Australia will help NASA go to the Moon and Mars

The country is spending $150 million for the collaboration.

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NASA/Joel Kowsky
NASA/Joel Kowsky

The Australian government has announced that it's joining forces with NASA and supporting its exploration missions to Mars and the Moon, including the Artemis program. Under the partnership, NASA expects Australian businesses and researchers to contribute to its missions' needs when it comes to robotics, automation, remote asset management and other relevant areas.

Australian Prime Minister Scott Morrison said the country is spending $150 million over five years for the collaboration. The newly formed Australian Space Agency will use the budget to "foster the new ideas and hi-tech skilled jobs that will make Australian businesses a partner of choice to fit out Nasa missions." Artemis, as we mentioned, is one of those missions, along with NASA's other deep-space projects like Mars 2020.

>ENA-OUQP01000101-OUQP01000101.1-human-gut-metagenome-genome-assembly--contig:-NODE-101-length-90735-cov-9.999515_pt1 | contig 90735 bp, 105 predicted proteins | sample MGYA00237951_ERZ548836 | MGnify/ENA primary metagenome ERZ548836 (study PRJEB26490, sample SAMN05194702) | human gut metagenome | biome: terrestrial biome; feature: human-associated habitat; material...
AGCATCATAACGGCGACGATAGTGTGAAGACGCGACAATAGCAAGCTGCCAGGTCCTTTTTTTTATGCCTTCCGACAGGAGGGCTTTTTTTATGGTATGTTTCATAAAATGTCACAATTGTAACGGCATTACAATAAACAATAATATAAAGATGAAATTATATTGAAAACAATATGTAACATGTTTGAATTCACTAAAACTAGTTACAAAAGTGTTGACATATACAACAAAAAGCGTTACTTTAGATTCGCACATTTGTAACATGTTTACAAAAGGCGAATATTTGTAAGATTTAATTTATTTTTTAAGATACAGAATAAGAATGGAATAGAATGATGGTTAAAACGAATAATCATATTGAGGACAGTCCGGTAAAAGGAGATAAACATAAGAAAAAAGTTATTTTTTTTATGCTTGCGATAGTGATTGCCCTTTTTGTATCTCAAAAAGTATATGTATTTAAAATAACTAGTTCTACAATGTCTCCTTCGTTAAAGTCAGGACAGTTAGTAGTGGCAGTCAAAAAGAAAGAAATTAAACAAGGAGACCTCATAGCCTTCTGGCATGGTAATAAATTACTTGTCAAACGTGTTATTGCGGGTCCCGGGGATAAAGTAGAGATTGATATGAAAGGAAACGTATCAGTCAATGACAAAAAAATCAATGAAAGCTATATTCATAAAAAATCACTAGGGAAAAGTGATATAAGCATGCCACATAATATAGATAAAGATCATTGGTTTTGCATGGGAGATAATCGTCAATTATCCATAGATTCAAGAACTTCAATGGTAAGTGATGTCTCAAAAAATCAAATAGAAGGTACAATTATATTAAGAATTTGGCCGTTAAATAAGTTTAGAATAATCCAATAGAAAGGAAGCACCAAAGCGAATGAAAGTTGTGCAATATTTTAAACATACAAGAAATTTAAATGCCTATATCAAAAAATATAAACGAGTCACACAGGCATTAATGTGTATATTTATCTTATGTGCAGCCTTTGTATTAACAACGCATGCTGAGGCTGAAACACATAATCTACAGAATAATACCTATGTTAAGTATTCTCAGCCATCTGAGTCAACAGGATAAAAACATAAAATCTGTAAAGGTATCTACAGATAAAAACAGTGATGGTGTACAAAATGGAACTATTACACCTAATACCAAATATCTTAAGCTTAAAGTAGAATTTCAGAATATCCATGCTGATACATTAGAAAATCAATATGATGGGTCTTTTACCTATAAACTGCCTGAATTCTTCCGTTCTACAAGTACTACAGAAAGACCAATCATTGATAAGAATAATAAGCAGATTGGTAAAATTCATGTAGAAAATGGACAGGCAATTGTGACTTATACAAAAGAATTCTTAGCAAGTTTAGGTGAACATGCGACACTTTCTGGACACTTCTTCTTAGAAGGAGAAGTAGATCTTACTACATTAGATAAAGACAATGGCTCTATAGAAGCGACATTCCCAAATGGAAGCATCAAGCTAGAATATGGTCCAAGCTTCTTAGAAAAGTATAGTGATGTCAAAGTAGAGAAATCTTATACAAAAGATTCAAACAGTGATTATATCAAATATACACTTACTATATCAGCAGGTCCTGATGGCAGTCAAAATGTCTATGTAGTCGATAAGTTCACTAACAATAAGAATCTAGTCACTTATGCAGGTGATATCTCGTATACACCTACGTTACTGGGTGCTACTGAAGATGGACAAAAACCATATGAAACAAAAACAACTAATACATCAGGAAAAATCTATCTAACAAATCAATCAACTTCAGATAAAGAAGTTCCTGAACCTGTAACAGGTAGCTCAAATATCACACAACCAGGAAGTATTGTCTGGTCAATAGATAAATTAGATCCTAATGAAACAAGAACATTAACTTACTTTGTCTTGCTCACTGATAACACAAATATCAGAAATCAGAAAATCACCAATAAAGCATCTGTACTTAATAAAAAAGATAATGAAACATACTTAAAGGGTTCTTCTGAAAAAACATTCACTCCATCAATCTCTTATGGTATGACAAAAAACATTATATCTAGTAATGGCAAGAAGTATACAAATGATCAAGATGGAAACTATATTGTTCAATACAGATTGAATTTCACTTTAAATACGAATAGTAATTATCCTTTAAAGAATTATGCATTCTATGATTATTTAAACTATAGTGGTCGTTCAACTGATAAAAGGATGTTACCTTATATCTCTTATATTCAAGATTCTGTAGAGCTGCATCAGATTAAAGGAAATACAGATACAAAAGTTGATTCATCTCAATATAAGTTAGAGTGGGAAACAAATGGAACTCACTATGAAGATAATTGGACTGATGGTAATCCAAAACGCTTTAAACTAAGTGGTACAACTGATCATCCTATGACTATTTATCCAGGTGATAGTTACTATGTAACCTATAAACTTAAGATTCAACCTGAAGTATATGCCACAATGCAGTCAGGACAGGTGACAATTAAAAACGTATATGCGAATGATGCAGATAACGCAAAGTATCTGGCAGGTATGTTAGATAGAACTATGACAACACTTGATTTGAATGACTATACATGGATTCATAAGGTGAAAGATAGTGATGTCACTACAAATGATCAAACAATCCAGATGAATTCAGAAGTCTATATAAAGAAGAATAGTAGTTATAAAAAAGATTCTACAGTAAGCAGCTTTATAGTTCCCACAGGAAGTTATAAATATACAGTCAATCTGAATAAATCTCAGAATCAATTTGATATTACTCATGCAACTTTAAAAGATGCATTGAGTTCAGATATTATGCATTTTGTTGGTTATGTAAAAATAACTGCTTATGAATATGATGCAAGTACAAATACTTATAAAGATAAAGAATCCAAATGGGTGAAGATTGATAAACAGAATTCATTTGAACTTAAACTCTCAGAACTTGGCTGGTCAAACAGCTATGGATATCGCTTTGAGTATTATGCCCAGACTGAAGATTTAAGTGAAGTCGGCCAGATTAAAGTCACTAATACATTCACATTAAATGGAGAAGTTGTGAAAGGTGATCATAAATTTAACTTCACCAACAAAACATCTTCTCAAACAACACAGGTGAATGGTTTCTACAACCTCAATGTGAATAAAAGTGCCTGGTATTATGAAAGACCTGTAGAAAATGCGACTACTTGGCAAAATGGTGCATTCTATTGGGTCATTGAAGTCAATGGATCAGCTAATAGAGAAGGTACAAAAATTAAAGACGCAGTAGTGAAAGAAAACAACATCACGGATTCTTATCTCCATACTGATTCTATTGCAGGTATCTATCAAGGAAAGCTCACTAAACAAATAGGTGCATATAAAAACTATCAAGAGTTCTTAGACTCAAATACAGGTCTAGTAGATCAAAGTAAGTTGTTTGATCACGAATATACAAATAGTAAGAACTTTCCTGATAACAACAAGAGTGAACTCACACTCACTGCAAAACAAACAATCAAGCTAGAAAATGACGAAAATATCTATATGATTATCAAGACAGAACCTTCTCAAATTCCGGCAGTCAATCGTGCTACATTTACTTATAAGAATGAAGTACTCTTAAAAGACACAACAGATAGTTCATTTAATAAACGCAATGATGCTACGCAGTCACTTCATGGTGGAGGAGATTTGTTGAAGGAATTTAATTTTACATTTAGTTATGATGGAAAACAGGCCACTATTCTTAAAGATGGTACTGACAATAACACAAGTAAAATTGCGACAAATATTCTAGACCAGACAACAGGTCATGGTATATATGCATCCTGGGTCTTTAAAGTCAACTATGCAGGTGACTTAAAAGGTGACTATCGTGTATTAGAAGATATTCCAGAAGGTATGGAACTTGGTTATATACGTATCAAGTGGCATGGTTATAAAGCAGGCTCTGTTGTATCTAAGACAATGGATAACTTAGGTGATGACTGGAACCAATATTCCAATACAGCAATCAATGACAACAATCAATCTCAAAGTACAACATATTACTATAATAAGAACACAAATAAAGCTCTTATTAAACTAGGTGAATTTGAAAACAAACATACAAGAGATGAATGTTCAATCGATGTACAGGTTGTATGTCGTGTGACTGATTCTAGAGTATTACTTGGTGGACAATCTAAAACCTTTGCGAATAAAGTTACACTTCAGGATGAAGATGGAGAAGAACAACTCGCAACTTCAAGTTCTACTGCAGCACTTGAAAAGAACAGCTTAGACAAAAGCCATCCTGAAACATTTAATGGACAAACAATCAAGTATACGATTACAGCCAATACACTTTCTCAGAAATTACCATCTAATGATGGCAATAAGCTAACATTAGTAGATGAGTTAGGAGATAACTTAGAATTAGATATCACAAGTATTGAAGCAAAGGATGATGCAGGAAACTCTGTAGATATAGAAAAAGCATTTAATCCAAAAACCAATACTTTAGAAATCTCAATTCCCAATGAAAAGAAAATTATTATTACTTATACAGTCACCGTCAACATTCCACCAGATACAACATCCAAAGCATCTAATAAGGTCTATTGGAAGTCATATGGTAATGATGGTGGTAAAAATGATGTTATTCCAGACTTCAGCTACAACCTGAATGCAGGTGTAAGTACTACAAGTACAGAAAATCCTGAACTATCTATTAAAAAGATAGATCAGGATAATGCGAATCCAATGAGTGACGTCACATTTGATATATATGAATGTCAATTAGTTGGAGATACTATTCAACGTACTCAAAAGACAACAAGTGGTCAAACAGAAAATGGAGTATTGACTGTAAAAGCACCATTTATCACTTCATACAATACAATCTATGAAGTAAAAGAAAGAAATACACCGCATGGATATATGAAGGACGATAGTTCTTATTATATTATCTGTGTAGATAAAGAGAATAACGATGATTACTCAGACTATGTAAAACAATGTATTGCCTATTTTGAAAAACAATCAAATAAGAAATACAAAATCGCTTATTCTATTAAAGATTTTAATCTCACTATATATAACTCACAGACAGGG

It remains to be seen whether Australia's support can help NASA send astronauts to the Moon by 2024. Flying humans to Earth's faithful companion in five years' times is an ambitious goal, and even the agency itself isn't sure if it can accomplish what the US government wants it to do. NASA's acting associate administrator for human exploration and operations Ken Bowersox told the US House of Representatives' Science, Space and Technology Committee: "[T]here's a lot of risk to making the date, but we want to try to do it."

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